Speksneijder blinked in shock.

‘Of course, we’ll be doing this together,’ Schoonhoven tried to reassure him, ‘you’ll draw up the records and I’ll correct them…no one need know. Come here a sec.’

Speksneijder slid across the seats of two chairs, ultimately positioning himself on the third. A small pile of documents waited on the table.

‘Here’s an outline of the project and a statement of our mandate’, Schoonhoven said, as he shoved a sheet of paper under Speksneijder’s nose.

Gilles quickly scanned the document: modern office – carpark, ground floor, two and a half stories – three lifts, two stairwells – functional design – light and spacious.

The second sheet gave the timeframe. Schoonhoven pressed an almost nail-less finger on the spot where the timeline started. ‘We should already be here, but we’re only here…’

A period of seven months had been allocated for the reconstruction work, summer holidays included. Completion was due at the end of November and the building was to be furnished in mid-December. The actual move would take place between Christmas and New Year’s Eve.

‘Logistical design?’ Speksneijder had seen the term flash past.

‘The place where the offices will be,’ Schoonhoven explained. ‘It’s about how we can all fit in together optimally.’

Speksneijder felt the weight of new terms and tight deadlines pressing on his brain, the tyrannical language of management made him shiver. ‘I don’t think I’m up to this,’ he said. He drew his untouched notebook towards him, the chill of a sweat-drenched shirt spreading across his back.

For a moment Schoonhoven was silent, but then he banged the table with both hands. ‘Jesus, Speksneijder! Have you any idea what’s at stake here?’

Speksneijder racked his brains for an answer. ‘We’ve already booked our summer holiday.’

Schoonhoven waved his hand airily. ‘No problem…’

‘And my wife has to be okay with this,’ he said.


That same evening, when the table had been cleared and the sash window pushed up a notch to let in some fresh air, Gilles and Madelief weighed up the vague, uncertain pros of Schoonhoven’s offer against the equally vague, uncertain cons.

‘How well do you know this Schoonhoven guy?’

‘He says hello when he sees me.’

‘So do the neighbours. He’s got plenty of people to choose from, why would he choose you?

Madelief had other misgivings too. Someone would have to take over his current role: suppose they worked better and faster, and were young and therefore cheaper into the bargain? Would they want him back again? And, she suddenly wondered, what if Schoonhoven needed him as a scapegoat to blame for mistakes or delays?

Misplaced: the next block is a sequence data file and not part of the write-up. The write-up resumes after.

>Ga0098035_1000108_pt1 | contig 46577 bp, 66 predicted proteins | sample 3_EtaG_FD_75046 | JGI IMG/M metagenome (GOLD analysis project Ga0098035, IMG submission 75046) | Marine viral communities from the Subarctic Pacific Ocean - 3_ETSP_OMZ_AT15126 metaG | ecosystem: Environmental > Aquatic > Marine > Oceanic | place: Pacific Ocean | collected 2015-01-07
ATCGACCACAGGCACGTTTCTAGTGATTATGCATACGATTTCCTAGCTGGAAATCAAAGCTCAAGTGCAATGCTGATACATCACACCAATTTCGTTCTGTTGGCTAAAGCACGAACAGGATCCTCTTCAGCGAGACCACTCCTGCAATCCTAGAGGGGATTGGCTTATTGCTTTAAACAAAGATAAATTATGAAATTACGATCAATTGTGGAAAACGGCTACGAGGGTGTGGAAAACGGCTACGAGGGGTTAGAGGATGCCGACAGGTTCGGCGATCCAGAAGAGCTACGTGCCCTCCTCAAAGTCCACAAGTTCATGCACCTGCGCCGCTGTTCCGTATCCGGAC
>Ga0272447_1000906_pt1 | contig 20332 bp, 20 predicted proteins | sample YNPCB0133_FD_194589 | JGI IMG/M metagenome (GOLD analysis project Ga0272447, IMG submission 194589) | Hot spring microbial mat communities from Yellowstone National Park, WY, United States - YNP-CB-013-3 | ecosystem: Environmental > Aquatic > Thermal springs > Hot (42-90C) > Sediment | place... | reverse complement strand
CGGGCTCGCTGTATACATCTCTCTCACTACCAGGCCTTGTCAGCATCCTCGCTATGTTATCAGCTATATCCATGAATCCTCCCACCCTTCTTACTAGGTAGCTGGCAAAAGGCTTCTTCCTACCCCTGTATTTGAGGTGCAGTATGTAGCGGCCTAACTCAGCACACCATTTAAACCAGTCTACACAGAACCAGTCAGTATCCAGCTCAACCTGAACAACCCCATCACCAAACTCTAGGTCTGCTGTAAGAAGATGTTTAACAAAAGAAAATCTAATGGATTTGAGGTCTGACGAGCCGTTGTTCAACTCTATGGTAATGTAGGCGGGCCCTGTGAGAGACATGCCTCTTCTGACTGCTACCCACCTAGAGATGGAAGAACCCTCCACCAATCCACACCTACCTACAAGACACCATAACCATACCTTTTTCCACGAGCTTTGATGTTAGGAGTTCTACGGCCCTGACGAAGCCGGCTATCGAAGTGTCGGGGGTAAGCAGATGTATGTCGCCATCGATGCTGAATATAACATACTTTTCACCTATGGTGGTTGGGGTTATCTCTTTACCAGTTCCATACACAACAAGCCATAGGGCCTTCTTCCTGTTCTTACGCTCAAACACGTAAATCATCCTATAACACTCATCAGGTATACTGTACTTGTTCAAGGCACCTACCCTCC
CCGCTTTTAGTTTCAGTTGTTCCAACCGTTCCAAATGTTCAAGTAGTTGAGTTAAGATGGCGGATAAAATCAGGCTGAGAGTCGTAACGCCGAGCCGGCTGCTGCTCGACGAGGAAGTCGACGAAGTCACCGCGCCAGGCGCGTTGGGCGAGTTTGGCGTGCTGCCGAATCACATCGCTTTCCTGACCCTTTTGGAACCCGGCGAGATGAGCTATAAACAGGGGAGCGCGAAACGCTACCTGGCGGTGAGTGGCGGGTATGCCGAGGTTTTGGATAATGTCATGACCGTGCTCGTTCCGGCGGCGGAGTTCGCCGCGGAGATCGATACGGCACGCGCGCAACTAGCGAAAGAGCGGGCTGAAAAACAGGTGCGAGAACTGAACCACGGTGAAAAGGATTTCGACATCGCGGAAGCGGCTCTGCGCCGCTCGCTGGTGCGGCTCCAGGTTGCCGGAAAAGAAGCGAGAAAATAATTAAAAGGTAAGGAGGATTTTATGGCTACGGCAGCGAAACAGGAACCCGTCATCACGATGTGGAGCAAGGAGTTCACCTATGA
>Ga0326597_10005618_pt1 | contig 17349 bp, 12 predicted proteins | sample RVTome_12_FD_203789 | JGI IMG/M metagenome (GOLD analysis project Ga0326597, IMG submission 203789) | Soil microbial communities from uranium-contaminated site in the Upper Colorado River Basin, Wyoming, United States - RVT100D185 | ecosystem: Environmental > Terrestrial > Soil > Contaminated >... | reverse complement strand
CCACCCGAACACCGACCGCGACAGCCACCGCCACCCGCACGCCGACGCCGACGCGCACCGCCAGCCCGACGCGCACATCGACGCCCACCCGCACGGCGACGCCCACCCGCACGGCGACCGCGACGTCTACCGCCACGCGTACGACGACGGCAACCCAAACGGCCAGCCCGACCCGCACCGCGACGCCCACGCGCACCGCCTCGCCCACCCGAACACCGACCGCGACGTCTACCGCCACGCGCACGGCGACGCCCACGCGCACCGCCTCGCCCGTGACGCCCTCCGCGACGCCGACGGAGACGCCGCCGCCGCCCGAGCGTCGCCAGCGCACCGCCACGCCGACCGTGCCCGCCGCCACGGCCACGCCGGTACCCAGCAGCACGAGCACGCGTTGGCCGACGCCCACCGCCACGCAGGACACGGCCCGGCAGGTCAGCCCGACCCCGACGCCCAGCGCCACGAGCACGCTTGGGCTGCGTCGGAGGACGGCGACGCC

Speksneijder sat on the edge of his chair. He felt the spring breeze caress his back and tried to think of a counter-argument, but Madelief cut him off.

‘You’ve always taken a back seat before, why change now?’


This time the curtains in Schoonhoven’s office were open, the sheets of paper on the wall drooped under the weight of notes scrawled boldly in fat marker pen. A planning board had appeared, as yet virgin white, apart from a few lines where someone had tested the coloured markers.

‘You’ve both given it a good think?’

‘We feel it’s better if I don’t do it,’ Speksneijder said.

The dust motes darting around in the sunlight bothered him.

‘Bloody hell!’ Schoonmaker threw his arms in the air theatrically, then let his gaze wander over Speksneijder’s terror-stricken face. ‘Are you scared?’ He didn’t wait for an answer. ‘I’d be scared too, if I were in your shoes. Why do you think I picked you – there are plenty of others to choose from, right?’

Speksneijder nodded in full agreement. That was exactly what Madelief had argued.

‘I chose you because if you say yes now, you could start tomorrow,’ Schoonhoven said.

Speksneijder was stunned into silence. Was that it? Was that the only reason? He took a sip of coffee and peered at Schoonhoven’s pale-yellow, thinning hair.

Someone ran down the adjoining corridor, an ambulance siren wailed from the street. Schoonhoven waited till the sound died away. ‘How long have you held this role now?’

‘About twelve years,’ Speksneijder answered. Spoken aloud, it sounded horribly long. The next questions – how old was he, had his office career been sufficiently rewarding, how much was he clearing, anyway? – confused him.


‘Your salary…’ said Schoonhoven.

Speksneijder mentioned a round sum.

‘Net, I hope?’ Schoonhoven drew himself up and snapped his fingers nonchalantly. ‘Look, I don’t like saying this… ‘

Speksneijder braced himself.

‘…but you’ve got a weak profile in this firm and that could be dangerous when they compare everybody’s profiles, which they’ll be doing soon, this year in fact.’


He flinched under Madelief’s questioning gaze: he had so much to tell and so much to conceal. He flopped into his favourite armchair and gave an account of his conversation with Schoonhoven. Schoonhoven had managed to talk him round, he began, and on top of that he’d been made a better offer. As assistant relocation coordinator he’d be excellently placed to buff up his profile, right there in the front row, holding the reins with Schoonhoven, consulting with the architect, the contractor and the installers, and attending all the crucial management meetings in his capacity as observer.

‘I hope you know what you’re getting yourself into,’ she said.



Translated by jane Hedley-Prole